One hundred and forty seven

Eagle: Black on Black

c2009 by Agamemnon Otero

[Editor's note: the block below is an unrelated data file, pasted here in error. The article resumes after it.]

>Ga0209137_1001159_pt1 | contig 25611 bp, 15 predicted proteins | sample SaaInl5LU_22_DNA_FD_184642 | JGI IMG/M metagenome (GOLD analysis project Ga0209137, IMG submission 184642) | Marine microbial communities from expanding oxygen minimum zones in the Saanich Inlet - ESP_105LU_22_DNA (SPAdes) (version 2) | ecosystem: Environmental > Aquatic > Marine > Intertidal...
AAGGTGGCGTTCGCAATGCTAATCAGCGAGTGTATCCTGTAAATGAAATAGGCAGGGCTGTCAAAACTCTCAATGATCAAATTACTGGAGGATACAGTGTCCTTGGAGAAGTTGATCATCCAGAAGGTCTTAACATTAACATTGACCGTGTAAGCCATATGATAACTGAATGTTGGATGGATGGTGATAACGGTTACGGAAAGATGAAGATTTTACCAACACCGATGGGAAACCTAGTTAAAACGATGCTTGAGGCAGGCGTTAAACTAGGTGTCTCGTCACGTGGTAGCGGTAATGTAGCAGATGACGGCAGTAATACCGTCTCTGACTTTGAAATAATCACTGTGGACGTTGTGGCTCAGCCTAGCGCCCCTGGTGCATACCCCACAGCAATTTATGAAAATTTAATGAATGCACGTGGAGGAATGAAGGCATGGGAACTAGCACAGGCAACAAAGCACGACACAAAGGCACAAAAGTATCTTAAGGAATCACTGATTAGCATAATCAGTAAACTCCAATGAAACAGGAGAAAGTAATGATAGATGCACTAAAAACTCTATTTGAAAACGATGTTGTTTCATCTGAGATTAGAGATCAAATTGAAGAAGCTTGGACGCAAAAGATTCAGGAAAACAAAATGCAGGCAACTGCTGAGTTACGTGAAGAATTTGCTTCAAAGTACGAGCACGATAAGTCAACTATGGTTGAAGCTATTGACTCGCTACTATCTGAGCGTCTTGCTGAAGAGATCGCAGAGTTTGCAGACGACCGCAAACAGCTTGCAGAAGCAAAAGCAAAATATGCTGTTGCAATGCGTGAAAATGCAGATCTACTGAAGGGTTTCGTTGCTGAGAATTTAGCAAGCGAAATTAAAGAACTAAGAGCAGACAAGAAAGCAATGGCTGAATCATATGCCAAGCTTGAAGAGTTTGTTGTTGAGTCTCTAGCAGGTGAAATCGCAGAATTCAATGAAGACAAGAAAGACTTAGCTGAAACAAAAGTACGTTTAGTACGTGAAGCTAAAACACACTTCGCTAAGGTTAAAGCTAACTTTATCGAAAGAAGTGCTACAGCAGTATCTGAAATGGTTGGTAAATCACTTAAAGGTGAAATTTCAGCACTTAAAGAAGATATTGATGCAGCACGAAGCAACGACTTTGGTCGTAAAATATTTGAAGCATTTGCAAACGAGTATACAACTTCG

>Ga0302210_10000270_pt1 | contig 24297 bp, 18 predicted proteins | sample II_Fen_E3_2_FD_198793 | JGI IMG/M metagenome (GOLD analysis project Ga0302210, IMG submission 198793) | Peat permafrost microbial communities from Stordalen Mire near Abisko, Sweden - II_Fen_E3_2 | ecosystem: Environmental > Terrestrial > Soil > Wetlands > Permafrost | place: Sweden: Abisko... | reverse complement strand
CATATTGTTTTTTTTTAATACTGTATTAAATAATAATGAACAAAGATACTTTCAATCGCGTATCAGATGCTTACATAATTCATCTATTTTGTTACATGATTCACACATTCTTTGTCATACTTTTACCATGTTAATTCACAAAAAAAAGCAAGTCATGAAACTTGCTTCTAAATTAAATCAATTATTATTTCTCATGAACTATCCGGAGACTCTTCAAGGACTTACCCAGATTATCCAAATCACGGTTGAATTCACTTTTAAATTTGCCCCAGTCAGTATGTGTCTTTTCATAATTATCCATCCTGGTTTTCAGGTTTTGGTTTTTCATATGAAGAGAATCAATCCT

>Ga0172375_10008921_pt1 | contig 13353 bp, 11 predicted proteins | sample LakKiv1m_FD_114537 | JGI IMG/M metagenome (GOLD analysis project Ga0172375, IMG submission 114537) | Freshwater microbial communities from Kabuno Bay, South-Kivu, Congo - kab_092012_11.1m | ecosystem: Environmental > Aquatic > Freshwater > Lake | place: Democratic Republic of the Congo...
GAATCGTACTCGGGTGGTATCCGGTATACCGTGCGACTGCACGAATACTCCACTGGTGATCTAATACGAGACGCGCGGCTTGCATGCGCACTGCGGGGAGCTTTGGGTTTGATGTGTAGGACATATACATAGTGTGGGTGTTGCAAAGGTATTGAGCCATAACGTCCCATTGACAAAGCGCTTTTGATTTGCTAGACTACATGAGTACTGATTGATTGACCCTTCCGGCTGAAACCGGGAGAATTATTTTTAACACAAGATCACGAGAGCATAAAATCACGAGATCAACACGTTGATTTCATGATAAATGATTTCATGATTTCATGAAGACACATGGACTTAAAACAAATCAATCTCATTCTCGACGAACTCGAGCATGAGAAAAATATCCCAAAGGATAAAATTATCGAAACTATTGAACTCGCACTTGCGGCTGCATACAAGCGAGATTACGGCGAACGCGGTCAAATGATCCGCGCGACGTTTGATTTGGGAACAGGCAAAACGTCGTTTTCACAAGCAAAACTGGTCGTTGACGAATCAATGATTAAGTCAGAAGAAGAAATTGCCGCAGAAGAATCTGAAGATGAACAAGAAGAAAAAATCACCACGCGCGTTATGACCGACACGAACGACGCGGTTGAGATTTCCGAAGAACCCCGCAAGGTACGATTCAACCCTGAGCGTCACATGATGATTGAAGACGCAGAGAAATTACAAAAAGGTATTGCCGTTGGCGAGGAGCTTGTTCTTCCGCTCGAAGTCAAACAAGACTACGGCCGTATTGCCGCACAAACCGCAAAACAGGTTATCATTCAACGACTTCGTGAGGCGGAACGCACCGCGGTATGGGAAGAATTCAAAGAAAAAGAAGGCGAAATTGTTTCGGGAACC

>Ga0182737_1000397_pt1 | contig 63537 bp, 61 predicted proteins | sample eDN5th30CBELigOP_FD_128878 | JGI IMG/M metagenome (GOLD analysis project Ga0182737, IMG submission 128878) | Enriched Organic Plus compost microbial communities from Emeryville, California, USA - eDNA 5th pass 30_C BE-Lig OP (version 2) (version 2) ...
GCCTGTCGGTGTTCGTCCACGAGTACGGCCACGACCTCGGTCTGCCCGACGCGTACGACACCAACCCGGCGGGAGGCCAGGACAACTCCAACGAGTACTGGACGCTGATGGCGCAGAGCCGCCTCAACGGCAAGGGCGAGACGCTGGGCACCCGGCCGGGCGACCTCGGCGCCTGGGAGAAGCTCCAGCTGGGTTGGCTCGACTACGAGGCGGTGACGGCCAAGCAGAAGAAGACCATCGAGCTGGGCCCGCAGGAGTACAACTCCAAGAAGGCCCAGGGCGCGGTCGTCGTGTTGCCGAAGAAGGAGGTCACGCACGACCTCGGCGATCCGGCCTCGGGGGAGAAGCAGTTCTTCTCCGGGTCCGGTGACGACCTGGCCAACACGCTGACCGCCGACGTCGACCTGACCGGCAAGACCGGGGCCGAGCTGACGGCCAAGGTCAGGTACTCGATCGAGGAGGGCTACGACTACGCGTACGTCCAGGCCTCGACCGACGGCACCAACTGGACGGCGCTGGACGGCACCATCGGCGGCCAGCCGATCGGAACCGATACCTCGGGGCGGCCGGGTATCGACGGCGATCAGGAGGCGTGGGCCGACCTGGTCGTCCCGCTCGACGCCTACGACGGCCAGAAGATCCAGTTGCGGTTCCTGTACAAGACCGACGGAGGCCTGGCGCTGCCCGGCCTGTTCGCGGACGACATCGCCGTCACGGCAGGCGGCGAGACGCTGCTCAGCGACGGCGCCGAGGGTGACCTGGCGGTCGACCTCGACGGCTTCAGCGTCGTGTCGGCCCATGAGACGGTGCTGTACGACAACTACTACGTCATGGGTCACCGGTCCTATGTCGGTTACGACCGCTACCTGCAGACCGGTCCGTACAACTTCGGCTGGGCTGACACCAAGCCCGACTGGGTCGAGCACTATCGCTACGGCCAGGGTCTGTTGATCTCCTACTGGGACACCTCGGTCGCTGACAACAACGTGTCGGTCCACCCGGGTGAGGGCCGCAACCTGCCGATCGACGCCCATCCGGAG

Otero’s work is characteristic for its thick bold colour, arresting in its brilliant immediacy and dominance over the canvas. It is interesting then that for his motif of the eagle he steers clear of colour in a series of silk-screen prints; Eagle: Black on Black being the darkest of them all. Here the eagle, that he consistently prints in black, is printed in high gloss on a background of expressive strokes in matt. The strength and vigour that is usually behind Otero’s use of colour is still present, shape and object are blocked in boldly, paint thickly clinging to expression of form, but the usual end result is turned on its head as contrast of colour is demonstrably absent, replaced by an illusive change in surface. Here it is black that dominates within Otero’s usual Fauvist inspired articulation of colour, allowing for an interesting conflict of expectation and a subtlety of effect. The upturned wings of the eagle are barely visible in their inky sky, an outline of a shadow or a glint of a shimmer; we see them briefly and with a pang of uncertainty, as if catching movement in the dark. This hinting of subject and space, realist but not exact, is given through the sheer expressive nature of the brush strokes: feathery they flutter like wings, and the uneven sides of the background quiver with the movement of flight. The use of one colour rather than many gives this work a unity, a joining of creature and habitat; we have the power and possession of this bird over his skies.


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